The Yellow Drawing Room was first used by Lady Baillie as a Luncheon Room, and was originally decorated with grey oak panelling by her first designer Armand Albert Rateau. In 1938 she and her new designer Stephane Boudin introduced a new decorative scheme which reflected the French 18th century style. It was a magnificent effect with yellow silk damask on the walls and the coveted painting by Tiepolo hanging above the fireplace. It became Lady Baillie’s favourite room, and was the only space in the New Castle that she retained for her own use during the Second World War.
By 2017 the decoration had degraded badly. Whilst the yellow wall silk had survived largely intact for nearly 80 years, it had suffered from light and other environmental damage, resulting in areas of severe wear and degradation, as well as water staining, ingrained dirt and discolouration. The original curtains which had been made from the same yellow silk as the walls, had at some point been sacrificed to repair large areas of the wall hangings, and had been replaced by a sub-standard cotton damask.
The lambrequin – a decorative pelmet positioned below the ceiling cornice and across each window heading – was in better condition, suffering mainly from ingrained smoke and dust. The cornice itself was in good structural condition, but was marred by a thick layer of dirt that had settled on the high relief design.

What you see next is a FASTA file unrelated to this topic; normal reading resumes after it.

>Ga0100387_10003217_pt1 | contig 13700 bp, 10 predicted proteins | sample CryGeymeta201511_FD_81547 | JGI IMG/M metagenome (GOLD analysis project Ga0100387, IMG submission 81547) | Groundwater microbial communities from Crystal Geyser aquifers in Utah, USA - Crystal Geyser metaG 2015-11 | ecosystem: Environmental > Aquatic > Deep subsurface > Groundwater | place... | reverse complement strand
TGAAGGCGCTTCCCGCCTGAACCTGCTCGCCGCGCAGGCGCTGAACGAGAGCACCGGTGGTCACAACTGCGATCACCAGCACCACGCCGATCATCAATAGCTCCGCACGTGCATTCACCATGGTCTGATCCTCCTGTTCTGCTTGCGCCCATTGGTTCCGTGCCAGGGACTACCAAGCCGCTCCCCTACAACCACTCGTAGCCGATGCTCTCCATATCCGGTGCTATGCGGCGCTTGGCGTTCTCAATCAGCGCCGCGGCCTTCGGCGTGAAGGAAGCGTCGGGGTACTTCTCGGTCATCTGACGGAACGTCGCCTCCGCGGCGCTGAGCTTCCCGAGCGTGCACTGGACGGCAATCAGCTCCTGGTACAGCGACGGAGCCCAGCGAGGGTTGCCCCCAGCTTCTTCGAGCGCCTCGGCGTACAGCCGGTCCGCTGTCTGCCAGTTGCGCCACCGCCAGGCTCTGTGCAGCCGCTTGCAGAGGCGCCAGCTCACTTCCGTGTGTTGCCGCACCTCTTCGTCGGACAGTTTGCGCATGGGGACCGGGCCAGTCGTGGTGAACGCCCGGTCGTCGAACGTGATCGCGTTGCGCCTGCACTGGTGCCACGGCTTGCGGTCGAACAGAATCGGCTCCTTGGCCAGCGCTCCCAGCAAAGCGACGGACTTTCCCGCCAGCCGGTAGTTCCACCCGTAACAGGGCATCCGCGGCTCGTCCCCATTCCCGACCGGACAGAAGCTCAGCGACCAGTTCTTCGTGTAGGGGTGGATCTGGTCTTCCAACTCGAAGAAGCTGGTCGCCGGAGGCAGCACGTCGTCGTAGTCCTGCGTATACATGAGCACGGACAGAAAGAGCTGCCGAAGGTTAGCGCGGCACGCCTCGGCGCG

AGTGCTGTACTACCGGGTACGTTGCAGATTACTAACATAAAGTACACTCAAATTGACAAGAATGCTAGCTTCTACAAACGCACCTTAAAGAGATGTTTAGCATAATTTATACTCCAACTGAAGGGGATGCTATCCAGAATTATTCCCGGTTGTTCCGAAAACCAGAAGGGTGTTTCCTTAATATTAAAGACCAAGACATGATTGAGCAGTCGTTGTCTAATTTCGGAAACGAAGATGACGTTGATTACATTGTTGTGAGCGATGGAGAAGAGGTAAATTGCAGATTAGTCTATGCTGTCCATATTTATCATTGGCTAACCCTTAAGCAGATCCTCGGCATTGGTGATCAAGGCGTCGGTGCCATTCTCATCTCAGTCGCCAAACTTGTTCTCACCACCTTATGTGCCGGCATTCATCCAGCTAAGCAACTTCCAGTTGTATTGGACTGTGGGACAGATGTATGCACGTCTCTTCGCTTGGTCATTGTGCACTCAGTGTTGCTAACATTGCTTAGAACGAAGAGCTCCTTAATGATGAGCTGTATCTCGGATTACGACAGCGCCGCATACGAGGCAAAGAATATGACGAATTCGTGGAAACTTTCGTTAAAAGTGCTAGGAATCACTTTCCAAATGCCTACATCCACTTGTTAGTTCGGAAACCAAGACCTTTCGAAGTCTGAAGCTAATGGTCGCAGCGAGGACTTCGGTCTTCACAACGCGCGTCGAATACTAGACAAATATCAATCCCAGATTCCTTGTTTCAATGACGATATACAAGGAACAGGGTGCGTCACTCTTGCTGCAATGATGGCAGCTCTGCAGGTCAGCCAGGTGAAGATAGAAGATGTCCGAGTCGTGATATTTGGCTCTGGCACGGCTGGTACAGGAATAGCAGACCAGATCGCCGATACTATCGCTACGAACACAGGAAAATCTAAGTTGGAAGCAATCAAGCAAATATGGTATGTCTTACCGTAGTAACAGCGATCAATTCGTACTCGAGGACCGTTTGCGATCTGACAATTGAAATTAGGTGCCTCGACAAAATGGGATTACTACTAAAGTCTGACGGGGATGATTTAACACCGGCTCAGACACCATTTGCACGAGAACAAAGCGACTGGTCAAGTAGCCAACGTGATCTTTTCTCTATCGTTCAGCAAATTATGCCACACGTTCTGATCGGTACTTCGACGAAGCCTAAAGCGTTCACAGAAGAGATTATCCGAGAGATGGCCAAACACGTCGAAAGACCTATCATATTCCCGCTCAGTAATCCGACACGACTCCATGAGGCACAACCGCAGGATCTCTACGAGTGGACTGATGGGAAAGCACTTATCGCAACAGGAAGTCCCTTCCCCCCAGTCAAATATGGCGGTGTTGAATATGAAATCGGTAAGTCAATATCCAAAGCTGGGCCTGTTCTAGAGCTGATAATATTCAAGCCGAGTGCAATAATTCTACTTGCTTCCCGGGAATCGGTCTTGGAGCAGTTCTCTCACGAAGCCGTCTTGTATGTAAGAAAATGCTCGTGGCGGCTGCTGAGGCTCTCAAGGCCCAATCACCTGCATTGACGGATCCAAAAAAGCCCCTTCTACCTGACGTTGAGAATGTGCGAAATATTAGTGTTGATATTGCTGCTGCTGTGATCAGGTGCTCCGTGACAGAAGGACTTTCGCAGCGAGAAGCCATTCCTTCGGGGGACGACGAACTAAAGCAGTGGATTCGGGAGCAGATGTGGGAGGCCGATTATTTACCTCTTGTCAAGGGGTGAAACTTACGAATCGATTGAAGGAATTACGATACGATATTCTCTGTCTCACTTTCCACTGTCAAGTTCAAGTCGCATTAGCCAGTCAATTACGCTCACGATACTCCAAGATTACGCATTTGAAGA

Research was carried out to identify the original manufacturer of the silk, and fortunately it was found to be Tassinari and Chatel – a company that is still in existence today and able to reweave the silk to the original design and colour. The process took four months and when it was installed, it was done using traditional techniques to stretch and tension the silk over wooden battens.
Paint research was carried out on the cornice which identified it as a distemper paint which required special method of cleaning using triamonium citrate. This had to be done by hand and was carried out using in house expertise within the Heritage team at Leeds Castle.
The lambrequin was sent away for conservation At Zenzie Tinker Conservation in Brighton and involved wet cleaning using solvents to remove ingrained dirt from the tassels, and also some areas of conservation stitching to stabilise light damaged areas.